Imagine the normal fat cells get stuffed with fuel. They get bigger and bigger and bigger, 100 times bigger, and they stop. “Oops, you’ve got still some more fuel because you’ve overeaten? Okay, let’s make some more fat cells.” It makes more fat cells. Then, the body stuffs it up, blows it up 100 times in size, “Oops, still want some more fuel? Let’s make another fat cell.” Blows it up, and you can see over and over, you do do this, you wind up developing a bigger, bigger fat mass. Now, fat normally has absolutely critical functions in the body. Besides being a cushion, it’s actually a space heater. It can actually burn down fuel when we want it to. Fat can actually burn down fat when it’s called into action. We’ll talk about that. The other thing that fat does is it’s an organ. It’s an organ like your heart, your lungs, your spleen.

That’s an amazing thing because it’s not just any organ, it’s an endocrine organ, which means that it secretes hormones, more than 15 different hormones that fat has been discovered to secrete. These hormones that normal healthy fat secretes are critical to run your metabolism so you have enough energy at all times. I’ll just name three of them. One of them people may have heard of called leptin, L-E-P-T-I-N. Leptin is sometimes referred to as a satiety hormone. People who don’t know what satiety is, it’s when you feel full. Some people think it’s like a switch off and on. I’d like people to think about this normal fat hormone made by your healthy fat actually as a volume control for your appetite. You have less leptin, volume controls goes up, now you have more appetite. You have more leptin, your appetite turns down. It just tunes it up and down. That’s most hormones. It’s an up and down switch, not an on and off switch.

The adiponectin hormone

Another hormone that’s really important, have you heard of a hormone called adiponectin?

Ari: Yes.

Dr. Li: Okay. Adiponectin turns out if I were to draw a vial of your blood as a doctor and send it to a hospital lab and say, “Hey, you know what? Hospital lab, please measure all the hormones in Ari Whitten’s blood sample and tell me what they are.” They’d find adiponectin, but your levels of adiponectin would be 1,000 times higher than every other hormone in your body, higher than testosterone, higher than thyroid hormone, higher than anything else. You know why? Because this fat hormone made by your normal healthy levels of fat that formed when you were in a womb that’s connected to your metabolism, adiponectin partners with insulin to make your energy extraction from your bloodstream more efficient. When you’re adiponectin goes up, your insulin works better. That’s an important gas pedal to allow our metabolism to use our energy.

A third hormone and then I’ll stop is resistin. If adiponectin is a gas pedal so you absorb more energy more efficiently, resistin is the brake. If adiponectin goes, “Let’s go get some more energy,” the resistin goes, “Whoa, not so fast. Let’s back off a little bit.” Again, balance, harmony, control, it’s a spectrum. It’s like a volume switch on and off or gas pedal-brake deal going on here. That’s normal fat. Remember I told you, if you overeat and your body has to stuff up more and more and more and more fat, it just fills up the gas tank and makes more tanks, what happens is that as that fat mass expands, it outstrips its blood supply, it outstrips and has to start angiogenesis blood vessels, we started talking about it at the very beginning, but the fat can grow much faster than blood vessels can grow to feed it. What happens, like a tumor, expanding mass, like a tumor, starts to rot in the middle. It’s called hypoxia. It doesn’t have enough oxygen. Without enough oxygen, what happens? This thing becomes highly inflammatory.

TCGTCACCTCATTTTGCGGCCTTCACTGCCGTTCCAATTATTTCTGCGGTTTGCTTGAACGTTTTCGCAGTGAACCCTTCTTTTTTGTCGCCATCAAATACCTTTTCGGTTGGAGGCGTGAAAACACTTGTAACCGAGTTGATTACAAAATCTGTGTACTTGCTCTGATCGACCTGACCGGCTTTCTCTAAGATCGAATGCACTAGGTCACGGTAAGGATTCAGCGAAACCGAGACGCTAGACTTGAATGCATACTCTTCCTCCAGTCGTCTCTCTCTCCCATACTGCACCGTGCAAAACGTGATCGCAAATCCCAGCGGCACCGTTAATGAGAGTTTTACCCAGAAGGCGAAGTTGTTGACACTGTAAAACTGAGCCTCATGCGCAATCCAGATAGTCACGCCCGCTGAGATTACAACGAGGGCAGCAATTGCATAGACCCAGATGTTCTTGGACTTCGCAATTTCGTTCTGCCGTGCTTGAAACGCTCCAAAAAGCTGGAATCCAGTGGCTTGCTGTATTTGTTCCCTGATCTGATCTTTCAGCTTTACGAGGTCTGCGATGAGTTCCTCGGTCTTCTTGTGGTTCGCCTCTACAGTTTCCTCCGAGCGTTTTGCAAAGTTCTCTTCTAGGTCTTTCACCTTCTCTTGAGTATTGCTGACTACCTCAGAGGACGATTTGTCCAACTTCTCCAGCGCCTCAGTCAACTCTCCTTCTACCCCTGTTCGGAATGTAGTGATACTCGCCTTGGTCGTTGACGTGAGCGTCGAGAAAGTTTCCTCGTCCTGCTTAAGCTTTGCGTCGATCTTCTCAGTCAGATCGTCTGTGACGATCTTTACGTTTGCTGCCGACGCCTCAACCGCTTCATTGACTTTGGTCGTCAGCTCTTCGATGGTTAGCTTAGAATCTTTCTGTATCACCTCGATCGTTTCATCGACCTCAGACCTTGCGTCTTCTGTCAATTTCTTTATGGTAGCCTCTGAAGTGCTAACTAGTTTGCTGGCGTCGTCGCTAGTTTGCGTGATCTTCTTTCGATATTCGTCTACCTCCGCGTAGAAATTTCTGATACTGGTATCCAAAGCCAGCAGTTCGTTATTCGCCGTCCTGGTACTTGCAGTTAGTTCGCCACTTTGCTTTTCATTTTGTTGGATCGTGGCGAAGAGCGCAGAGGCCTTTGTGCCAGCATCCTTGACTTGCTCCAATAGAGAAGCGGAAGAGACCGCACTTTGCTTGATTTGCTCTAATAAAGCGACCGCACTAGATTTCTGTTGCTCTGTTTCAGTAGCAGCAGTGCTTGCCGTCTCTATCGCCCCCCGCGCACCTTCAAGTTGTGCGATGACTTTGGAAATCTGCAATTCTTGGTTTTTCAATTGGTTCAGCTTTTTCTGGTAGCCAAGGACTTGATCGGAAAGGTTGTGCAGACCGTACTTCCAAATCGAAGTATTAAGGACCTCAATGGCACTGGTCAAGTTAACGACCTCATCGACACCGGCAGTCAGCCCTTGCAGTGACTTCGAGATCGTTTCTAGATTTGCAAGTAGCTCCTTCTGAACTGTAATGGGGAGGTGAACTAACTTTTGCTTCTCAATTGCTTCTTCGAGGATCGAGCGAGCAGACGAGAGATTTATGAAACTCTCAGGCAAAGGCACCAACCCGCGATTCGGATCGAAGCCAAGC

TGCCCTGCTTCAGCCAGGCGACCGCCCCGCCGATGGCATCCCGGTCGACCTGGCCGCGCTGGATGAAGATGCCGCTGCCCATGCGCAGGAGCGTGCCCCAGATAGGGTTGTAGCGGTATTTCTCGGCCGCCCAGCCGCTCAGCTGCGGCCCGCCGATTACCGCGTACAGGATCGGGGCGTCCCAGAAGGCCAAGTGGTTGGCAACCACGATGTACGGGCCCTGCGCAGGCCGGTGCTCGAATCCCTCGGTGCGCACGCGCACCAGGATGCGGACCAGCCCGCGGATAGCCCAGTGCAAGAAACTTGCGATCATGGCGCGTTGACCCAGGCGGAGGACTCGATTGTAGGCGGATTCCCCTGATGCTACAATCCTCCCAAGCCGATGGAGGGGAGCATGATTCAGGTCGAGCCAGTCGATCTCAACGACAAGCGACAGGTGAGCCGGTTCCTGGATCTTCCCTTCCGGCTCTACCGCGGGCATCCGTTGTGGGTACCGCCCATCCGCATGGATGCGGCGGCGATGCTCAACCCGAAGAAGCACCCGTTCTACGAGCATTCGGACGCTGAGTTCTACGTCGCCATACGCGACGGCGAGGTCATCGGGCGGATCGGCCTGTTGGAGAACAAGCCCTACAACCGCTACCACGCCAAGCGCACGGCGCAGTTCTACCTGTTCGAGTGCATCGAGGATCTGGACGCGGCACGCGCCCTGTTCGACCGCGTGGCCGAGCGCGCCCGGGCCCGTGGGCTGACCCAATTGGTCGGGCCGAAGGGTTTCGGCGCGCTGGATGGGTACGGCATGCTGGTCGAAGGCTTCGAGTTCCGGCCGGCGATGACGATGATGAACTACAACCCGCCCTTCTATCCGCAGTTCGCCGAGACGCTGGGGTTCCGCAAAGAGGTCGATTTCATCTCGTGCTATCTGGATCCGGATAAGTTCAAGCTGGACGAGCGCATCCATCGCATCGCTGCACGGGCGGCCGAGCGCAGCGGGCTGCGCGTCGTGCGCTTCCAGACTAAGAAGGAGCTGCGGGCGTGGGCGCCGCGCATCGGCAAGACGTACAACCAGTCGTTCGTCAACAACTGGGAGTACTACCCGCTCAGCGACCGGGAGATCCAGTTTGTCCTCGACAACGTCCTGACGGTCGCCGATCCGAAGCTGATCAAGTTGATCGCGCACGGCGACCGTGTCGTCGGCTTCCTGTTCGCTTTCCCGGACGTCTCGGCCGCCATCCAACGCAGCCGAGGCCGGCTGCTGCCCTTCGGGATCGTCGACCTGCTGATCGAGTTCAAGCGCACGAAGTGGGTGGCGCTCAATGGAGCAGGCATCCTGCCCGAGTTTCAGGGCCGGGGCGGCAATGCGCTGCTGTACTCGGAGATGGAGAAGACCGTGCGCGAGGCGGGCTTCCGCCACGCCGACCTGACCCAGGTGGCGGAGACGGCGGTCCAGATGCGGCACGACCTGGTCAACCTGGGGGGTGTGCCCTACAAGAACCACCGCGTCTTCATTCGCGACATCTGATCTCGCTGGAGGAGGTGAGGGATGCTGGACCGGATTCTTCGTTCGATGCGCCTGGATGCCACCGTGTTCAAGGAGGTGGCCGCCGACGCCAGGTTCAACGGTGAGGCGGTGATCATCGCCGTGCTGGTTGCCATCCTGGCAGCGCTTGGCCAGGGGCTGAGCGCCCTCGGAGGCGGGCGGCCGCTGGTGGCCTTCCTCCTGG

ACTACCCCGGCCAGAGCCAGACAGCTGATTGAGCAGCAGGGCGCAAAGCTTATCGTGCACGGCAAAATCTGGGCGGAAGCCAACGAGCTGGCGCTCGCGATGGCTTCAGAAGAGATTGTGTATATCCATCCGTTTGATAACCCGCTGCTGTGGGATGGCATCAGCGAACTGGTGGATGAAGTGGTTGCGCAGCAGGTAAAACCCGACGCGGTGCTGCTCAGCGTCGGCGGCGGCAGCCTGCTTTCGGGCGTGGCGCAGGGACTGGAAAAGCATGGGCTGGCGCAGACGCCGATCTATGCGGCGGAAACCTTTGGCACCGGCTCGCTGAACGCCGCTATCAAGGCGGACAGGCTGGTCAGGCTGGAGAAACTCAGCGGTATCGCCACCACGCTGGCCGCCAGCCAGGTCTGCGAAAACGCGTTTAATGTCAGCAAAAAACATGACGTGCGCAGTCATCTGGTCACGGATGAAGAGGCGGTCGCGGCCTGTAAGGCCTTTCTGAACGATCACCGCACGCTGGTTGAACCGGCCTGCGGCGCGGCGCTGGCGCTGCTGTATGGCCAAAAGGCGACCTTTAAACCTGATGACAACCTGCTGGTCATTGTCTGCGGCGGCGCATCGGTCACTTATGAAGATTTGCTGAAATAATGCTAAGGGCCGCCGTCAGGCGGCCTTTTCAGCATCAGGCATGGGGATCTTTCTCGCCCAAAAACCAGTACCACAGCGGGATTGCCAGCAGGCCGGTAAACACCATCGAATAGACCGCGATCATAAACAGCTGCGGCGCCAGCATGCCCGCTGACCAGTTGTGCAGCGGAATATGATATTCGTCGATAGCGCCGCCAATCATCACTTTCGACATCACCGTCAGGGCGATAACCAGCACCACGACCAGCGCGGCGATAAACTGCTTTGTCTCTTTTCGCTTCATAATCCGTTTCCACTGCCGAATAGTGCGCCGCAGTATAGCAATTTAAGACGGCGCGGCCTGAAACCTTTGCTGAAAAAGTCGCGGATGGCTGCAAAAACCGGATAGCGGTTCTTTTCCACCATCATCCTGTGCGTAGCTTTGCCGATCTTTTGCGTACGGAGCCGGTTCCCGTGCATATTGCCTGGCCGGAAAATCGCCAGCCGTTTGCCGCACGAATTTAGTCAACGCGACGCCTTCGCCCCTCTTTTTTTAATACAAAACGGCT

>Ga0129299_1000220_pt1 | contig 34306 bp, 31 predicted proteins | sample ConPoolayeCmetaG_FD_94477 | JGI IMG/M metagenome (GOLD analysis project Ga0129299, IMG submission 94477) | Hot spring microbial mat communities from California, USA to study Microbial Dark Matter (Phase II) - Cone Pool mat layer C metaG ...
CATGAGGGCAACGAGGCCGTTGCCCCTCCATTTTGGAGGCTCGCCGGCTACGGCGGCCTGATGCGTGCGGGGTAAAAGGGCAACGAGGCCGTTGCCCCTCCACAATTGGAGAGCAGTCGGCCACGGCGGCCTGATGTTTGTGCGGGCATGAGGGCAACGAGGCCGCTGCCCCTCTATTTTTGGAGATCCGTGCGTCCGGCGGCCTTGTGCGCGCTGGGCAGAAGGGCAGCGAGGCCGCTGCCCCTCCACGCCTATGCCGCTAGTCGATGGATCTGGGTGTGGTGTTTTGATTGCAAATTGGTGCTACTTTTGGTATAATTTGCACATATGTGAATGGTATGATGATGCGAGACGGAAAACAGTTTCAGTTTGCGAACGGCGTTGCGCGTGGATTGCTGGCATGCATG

Overeating grows your fat mass, causes your fat to be inflammatory, and especially when it’s visceral fat, the kind of fat around your gut packed inside the tube of your body, that inflammation leaked out everywhere into your body. Now you become in a pro-inflammatory state, which we know sets up for chronic disease.

How metabolism works

Ari: Okay. Everything you said just now is very compelling. However, we need to speak to let’s call them the skeptics. There are some people in the evidence-based, I would say self-proclaimed evidence-based fitness and nutrition circles who strongly object to any discussion of “boosting one’s metabolism”. There is a general consensus in these groups that metabolism as defined by resting metabolic rate is generally not very malleable. Meaning dietary tweaks don’t boost one’s resting metabolic rate. There’s also a lot of debunking of the notion that one’s resting metabolic rate declines dramatically during periods of caloric restriction. All this kind of stuff. There’s another parallel area of research around metabolic adaptation that occurs during periods of underfeeding caloric restriction and how the body does make adaptations usually that are not focused on one’s resting metabolic rate but things like how the nervous system innovates muscle tissue and will learn to be more efficient with accomplishing the same amount of activity and burn fewer calories to accomplish that activity or to restrict the amount of fast twitch muscle fiber activation to restrict energy output or to modulate non-exercise activity thermogenesis, the amount of energy that we expend at rest just moving around in our chairs, fidgeting our feet, and which amounts to hundreds of calories a day.